Tatyana Ali is out working hard for the Obama campaign, seeking to get the black vote out for the president. The job has been difficult for Obama surrogates, since millions of people are far less inspired than they were in 2008. But that doesn’t mean they aren’t going to try, and Essence Magazine is on board as one of the allies to help the president to get the job done.
This week, Ali wrote an article for young black women called, “What Hurts My Sister, Hurts Me.” Ali says that after being inspired by the speech by first lady Michelle Obama, she felt compelled to speak to her audience about the importance of voting for the president. Ali first says that the Republican Party is harmful to her and other women by turning back the clock on women’s rights:
It enraged me to see women at the Republic National Convention last week stand beside men who have promised again and again to take us back into the dark ages when it comes to reproductive rights, access to education, access to adequate health care and arts funding. I thought about it long and hard and then I realized that many of these women of means have no idea what their sisters who live blocks away in neighboring districts will have to go through if these men are elected to office. The idea of not being able to afford contraception, or potentially life-saving tests like cervical cancer screenings, pap smears or mammograms, is so foreign to them that they could laugh and clap in Tampa all the while knowing that these policy proposals loom in the horizon.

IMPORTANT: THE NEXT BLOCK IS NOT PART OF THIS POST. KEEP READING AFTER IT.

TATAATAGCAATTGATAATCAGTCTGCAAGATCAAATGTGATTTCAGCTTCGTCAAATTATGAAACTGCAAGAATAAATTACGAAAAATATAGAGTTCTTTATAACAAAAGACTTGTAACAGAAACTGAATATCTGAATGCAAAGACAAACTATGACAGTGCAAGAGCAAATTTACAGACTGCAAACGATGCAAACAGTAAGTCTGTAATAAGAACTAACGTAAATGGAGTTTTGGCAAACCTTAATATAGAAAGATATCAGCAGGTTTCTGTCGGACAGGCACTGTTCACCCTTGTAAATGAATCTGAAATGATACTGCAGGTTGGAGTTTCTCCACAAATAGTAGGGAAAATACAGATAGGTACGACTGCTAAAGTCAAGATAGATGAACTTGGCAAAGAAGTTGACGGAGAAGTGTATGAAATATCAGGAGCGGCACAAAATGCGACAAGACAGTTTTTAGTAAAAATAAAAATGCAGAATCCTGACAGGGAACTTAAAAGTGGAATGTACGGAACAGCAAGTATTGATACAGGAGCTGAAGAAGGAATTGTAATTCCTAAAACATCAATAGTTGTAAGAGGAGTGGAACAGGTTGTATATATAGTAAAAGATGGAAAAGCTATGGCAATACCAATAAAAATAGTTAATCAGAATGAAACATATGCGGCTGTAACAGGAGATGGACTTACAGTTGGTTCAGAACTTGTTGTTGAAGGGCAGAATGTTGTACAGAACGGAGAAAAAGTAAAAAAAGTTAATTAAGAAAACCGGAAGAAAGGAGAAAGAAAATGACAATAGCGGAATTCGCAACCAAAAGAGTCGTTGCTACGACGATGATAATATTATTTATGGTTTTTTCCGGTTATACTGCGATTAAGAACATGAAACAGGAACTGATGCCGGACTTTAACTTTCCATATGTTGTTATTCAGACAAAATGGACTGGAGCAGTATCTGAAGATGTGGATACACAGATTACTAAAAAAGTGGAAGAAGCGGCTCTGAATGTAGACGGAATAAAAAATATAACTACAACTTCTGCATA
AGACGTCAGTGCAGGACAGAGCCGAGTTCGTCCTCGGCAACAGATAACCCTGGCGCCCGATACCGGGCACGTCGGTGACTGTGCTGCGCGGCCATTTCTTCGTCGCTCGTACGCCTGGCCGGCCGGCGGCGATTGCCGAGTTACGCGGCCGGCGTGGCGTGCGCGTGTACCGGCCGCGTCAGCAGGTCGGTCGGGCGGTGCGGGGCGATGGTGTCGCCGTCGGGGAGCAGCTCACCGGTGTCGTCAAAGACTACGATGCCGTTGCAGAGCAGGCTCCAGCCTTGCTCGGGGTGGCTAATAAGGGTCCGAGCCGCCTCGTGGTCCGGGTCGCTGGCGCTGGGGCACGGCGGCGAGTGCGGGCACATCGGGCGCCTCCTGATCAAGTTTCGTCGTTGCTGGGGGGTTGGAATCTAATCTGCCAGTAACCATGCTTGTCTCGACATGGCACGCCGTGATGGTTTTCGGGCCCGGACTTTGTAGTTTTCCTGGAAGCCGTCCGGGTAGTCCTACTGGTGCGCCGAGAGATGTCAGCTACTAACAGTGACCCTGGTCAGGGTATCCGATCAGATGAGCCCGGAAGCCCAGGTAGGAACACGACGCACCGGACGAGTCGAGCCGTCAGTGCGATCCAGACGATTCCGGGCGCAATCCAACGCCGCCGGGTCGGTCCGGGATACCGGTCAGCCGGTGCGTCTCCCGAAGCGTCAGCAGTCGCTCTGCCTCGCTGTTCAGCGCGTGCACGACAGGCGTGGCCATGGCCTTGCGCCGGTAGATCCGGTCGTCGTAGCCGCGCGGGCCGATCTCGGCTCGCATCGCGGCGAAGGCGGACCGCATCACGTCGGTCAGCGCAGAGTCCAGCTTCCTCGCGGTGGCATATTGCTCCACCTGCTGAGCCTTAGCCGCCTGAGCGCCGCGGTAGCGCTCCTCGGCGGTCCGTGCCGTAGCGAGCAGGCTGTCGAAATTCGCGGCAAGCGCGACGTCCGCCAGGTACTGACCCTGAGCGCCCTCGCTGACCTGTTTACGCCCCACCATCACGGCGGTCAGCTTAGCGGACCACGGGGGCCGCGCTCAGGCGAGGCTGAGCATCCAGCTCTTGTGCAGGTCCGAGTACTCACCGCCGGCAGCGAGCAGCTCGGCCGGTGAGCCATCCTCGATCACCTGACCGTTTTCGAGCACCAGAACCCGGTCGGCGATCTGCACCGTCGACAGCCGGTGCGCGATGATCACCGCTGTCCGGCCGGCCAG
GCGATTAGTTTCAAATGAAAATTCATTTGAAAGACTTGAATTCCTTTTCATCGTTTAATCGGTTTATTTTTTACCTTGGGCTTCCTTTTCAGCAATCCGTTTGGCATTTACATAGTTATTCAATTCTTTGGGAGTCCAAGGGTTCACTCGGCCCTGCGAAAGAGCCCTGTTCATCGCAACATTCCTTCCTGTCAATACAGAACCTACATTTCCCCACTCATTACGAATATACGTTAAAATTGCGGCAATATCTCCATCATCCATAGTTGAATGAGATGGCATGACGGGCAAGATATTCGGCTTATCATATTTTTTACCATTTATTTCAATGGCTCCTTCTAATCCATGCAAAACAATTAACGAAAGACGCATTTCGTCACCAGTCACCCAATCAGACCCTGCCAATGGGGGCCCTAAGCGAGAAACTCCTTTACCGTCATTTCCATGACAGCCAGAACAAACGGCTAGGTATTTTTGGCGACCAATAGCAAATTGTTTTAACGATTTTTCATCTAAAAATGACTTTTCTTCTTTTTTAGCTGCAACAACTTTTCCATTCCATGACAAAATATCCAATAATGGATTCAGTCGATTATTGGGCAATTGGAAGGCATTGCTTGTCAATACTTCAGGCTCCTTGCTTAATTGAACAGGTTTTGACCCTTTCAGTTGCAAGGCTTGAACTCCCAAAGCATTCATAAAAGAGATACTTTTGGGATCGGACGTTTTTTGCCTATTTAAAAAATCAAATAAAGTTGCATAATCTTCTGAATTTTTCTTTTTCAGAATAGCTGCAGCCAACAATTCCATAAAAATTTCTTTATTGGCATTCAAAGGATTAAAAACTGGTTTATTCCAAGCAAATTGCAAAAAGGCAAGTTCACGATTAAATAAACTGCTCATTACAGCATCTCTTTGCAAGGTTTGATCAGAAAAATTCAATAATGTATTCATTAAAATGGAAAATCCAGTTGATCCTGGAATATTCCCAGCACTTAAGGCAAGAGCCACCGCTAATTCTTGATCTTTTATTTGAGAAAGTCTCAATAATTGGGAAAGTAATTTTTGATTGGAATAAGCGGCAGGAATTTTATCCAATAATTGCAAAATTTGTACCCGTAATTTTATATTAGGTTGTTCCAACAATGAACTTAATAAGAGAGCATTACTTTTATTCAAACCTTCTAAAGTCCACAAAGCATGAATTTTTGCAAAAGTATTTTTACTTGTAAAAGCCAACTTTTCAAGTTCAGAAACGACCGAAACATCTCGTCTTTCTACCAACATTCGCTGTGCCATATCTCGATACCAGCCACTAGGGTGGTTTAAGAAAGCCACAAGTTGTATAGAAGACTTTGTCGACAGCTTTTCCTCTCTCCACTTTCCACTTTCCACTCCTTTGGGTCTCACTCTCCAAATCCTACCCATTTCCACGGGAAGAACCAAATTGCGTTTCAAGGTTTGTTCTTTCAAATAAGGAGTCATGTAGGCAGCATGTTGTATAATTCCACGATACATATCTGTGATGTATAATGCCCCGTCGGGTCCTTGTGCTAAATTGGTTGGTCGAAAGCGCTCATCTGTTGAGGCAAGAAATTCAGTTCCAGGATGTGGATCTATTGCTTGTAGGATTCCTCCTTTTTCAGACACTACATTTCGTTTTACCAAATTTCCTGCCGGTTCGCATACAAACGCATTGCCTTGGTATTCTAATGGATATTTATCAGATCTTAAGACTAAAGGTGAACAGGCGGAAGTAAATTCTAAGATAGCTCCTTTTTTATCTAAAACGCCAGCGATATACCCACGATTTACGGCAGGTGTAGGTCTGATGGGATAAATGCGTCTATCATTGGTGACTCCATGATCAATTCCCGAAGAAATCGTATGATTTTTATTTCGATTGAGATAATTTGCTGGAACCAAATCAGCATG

Ali then argues that the main difference between herself and Republican women is a matter of class. She says that women of means don’t quite understand what poor women experience. This is an odd reflection from Ali, who has long been among Hollywood’s wealthy and elite, but some among the wealthy still identify with those who are struggling. Making series of compelling arguments that support the Obama campaign, Ali makes her case for why it is unreasonable to consider the Republican option:
Think about it. If you cut access to adequate health care by repealing the Affordable Care Act, gutting Planned Parenthood and turning Medicaid into a voucher program, you are essentially pinning low income and middle-class families to their current economic reality. How can a woman move her family into higher economic strata, generationally speaking, if she has no access to contraceptives?
Ali shows special concern for the Republican desire to cut funding for the arts. She says that cutting the arts is harmful to humanity and that such moves should be stopped, no matter what the cost of doing so.
The arts provide a glimpse into other worlds of thought. They have the potential to create empathy in us for people in circumstances our own life experiences would never allow us to understand. They have the power to galvanize us into collective action and give hope and strength in the most intimate ways.